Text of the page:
Step 2 – Money Management
Have a look at your budget verses the realistic costs of everything on your list. Do some research and find out if possible or get rough estimates from professionals of how much everything is going to be and write the costs associated next to each item on your list. Do you think the budget you originally set will cover everything? Or will the restoration need to be spread out over a number of years if all of the funding needed to do everything isn’t immediately available. If this is the case then you will need to prioritise the tasks in order of affordability and importance over a longer time period. The priorities will differ from owner to owner and vehicle to vehicle, so I will leave that bit up to you.
Step 3 – Time Management
Think about what time you have available to work on your vehicle, will it be hours or days that you can commit to working on your pride and joy each month. Will there be any volunteers or professionals working on the vehicle with you? If yes you may want to speak to them first about when they are available and gain a rough idea of how long it will take them to do the work. This will help you work out what is achievable each month. Make goals and try and stick to them when possible. If for whatever reason your plan doesn’t always work out each month don’t be disheartened, sometimes jobs take longer than expected or waiting for parts to be manufactured or sourced can throw off the schedule.
Step 4 – Final Tips
When putting your plan together you will need to prioritise each job, this will depend of course on what work there is to do.
A large restoration needs to be well thought out, you don’t want to be removing every part and piece of the bus or coach as before you know it you will end up with boxes of many bits and unless you are really organised you probably won’t remember where they all go months later. Take some time to decide how you’re going to approach this restoration methodically. Work gradually on sections at a time, for example you can start restoring body work whilst removing mechanicals as these can take time to overhaul or source the parts.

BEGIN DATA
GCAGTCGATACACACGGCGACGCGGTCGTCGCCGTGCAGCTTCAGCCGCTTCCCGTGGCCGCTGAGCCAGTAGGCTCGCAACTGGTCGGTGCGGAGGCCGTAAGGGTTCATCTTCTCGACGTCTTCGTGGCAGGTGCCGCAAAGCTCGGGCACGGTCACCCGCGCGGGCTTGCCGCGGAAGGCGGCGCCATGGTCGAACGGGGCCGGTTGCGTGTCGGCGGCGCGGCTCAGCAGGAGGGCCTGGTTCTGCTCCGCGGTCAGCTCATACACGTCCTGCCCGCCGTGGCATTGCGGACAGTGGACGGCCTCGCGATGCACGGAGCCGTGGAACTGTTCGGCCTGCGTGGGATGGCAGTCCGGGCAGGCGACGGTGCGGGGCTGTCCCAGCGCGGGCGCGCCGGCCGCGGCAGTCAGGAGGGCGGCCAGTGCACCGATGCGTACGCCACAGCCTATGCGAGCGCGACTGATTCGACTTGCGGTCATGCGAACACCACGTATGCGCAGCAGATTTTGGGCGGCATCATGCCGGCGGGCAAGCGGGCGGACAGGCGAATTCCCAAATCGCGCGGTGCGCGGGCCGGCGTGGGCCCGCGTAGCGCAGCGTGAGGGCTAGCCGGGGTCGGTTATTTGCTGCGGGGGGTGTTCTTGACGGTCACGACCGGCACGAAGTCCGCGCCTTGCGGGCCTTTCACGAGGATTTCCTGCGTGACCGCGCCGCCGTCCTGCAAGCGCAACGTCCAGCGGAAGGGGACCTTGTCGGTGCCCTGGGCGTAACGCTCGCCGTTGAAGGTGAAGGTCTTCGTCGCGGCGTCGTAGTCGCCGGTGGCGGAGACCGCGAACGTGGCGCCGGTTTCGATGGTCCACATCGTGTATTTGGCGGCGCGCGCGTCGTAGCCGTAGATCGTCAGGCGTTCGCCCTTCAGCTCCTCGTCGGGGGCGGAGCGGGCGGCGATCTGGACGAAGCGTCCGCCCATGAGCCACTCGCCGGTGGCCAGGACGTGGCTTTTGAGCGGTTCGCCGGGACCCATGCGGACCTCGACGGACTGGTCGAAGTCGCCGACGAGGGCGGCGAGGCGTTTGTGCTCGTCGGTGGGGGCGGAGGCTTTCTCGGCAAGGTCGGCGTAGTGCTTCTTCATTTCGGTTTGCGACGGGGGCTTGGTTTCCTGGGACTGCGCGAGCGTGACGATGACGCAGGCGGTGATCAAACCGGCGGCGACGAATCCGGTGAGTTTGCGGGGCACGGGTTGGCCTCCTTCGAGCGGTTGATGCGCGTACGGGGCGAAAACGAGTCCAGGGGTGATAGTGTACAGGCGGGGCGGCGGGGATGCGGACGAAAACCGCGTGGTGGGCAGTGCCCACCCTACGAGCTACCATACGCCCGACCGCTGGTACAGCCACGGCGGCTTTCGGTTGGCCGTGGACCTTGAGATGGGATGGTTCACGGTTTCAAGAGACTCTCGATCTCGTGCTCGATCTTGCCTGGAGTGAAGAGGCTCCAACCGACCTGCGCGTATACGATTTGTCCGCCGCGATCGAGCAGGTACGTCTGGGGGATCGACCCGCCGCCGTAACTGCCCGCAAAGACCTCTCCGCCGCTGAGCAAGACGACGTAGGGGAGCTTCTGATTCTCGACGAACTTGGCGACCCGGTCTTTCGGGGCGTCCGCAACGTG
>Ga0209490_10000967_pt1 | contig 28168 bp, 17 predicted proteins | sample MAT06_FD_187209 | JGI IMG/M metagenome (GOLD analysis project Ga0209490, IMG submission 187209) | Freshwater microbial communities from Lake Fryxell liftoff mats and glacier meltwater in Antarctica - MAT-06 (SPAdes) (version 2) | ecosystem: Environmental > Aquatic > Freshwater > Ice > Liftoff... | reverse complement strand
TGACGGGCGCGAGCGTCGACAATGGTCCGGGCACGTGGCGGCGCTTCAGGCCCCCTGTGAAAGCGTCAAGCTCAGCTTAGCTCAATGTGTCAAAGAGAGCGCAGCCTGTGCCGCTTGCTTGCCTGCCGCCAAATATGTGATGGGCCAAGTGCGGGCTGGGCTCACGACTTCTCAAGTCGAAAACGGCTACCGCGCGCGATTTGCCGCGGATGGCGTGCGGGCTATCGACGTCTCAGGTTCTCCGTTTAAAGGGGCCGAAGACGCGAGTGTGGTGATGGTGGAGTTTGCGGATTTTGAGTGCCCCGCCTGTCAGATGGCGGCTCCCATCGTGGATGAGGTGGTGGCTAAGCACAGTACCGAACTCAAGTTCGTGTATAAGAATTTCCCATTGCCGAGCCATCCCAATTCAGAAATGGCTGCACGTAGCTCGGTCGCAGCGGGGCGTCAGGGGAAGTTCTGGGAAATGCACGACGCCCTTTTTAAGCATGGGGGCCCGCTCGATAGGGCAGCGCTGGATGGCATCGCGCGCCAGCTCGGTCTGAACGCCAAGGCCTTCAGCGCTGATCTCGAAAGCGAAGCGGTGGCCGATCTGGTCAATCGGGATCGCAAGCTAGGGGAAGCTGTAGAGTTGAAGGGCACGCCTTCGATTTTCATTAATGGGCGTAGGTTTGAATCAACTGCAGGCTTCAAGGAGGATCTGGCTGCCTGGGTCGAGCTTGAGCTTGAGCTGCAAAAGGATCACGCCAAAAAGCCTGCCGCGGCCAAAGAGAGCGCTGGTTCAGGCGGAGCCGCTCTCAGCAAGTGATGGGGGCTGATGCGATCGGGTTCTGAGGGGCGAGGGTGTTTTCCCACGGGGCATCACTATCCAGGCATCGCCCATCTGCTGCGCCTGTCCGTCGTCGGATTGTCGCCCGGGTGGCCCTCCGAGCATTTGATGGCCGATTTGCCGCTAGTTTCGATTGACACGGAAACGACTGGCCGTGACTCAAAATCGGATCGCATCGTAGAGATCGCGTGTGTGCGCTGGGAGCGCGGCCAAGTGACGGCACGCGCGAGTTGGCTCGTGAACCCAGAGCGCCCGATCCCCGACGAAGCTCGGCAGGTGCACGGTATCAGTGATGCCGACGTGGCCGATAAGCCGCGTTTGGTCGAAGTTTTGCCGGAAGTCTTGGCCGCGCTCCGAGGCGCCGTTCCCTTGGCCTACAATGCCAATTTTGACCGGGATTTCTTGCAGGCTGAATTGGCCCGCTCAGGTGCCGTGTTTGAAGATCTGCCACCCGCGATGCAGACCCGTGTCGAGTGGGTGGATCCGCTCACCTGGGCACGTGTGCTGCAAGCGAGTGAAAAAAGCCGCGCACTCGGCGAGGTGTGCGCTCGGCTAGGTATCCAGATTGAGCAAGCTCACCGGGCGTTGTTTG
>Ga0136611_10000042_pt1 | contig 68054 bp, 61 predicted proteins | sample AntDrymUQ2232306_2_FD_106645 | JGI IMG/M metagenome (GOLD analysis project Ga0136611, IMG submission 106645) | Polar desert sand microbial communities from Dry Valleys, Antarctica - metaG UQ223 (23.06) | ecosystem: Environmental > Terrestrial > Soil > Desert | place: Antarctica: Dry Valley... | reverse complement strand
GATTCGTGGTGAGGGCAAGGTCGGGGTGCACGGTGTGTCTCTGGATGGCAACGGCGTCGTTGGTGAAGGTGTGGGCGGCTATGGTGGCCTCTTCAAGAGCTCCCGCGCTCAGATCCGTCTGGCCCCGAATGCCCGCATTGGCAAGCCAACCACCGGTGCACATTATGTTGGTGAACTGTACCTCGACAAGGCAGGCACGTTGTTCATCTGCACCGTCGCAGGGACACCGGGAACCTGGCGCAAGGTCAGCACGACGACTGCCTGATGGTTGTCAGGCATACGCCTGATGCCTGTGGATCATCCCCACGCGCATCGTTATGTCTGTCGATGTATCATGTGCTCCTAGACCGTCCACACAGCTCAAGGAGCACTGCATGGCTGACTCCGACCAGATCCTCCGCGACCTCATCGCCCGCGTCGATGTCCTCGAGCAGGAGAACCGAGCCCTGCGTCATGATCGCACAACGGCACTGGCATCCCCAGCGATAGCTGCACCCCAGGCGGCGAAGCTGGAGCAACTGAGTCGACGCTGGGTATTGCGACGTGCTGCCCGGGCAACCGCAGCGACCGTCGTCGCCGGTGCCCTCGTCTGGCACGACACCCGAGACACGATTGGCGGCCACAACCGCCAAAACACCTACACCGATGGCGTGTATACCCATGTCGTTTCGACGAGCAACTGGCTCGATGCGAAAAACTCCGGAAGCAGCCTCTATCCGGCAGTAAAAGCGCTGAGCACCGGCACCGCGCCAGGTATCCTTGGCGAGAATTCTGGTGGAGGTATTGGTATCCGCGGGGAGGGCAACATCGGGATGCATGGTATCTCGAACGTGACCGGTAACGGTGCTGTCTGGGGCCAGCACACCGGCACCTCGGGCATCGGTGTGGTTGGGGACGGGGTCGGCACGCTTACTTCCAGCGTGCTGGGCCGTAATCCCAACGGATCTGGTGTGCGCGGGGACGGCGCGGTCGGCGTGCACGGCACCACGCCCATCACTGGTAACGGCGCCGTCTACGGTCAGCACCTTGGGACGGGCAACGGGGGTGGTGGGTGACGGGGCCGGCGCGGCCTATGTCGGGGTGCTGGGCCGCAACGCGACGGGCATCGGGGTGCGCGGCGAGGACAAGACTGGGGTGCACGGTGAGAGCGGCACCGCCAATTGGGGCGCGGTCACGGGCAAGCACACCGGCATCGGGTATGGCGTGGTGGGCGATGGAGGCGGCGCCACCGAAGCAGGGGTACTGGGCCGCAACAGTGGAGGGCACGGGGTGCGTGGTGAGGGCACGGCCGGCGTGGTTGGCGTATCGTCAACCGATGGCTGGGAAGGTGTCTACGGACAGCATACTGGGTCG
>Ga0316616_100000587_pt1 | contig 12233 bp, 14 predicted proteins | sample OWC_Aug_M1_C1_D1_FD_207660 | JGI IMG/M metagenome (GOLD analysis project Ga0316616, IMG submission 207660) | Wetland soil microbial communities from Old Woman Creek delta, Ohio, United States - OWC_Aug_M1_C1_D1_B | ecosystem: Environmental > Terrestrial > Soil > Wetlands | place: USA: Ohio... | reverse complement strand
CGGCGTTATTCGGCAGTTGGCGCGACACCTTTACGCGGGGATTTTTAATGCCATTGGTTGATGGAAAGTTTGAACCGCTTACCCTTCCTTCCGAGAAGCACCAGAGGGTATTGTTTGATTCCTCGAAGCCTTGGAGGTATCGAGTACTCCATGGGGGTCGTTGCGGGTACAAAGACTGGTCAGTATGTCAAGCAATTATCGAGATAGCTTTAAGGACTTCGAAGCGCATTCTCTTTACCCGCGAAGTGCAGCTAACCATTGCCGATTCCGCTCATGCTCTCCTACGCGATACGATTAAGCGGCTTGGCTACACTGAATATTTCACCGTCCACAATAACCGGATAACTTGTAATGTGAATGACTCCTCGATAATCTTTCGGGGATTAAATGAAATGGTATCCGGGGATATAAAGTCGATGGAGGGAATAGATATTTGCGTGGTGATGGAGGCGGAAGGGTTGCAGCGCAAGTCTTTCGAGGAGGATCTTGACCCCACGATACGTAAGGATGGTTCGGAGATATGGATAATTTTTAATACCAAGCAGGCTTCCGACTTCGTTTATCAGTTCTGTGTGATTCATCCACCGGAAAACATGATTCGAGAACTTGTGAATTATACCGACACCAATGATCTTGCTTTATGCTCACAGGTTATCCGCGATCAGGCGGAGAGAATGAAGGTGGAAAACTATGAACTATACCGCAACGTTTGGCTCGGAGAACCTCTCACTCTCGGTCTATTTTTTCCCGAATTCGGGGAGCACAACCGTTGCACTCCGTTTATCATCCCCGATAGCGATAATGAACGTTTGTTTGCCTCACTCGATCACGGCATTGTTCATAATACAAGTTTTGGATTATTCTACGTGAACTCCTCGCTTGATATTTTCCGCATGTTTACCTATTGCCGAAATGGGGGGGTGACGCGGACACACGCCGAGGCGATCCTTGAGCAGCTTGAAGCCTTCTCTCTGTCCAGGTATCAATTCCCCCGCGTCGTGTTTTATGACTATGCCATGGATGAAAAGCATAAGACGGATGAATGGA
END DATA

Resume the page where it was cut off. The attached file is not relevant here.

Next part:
Don’t forget to always check to see if original items can be replaced before removing or damaging body or mechanical parts. For example checker plate aluminium can prove hard to source the right patterns, so careful sanding and polishing up this can be saved to look like new again. Make sure to check any wiring behind the ceiling panels and light fittings inside, depending on how old the vehicle is these may need replacing before applying interior paintwork etc.
If items are to be reproduced you will need to show the supplier as much of the original part as you can rescue and remember to take lots of photographs and measurements.
For large restorations I quite often start work on the mechanicals and exterior as a priority first, and then restore the interior last.
Making it to the Rally – 167
167, Bournemouth Corporation Leyland PD3 6167 RU I restored for Bournemouth bus preservationist Jonathan Hawkins mentioned in my last article. Jonathan had a deadline for the bus to be ready for his debut rally organised by himself and others in Bournemouth this year. The bus was already running and MOT’d so no major mechanical work needed to be done. I restored the exterior first which included some repaneling, preparing the panels for paint and finishing the exterior with a deep mirror finish traditional brush paint. I have also restored parts of the interior that Jonathan wanted reviving, including the floor. As you can see in the photographs, 167 certainly is a showstopper and has since been to lots of other rallies this year. Jonathan is very proud of the bus and to him it has all been worth it to see the bus restored back to it’s former glory.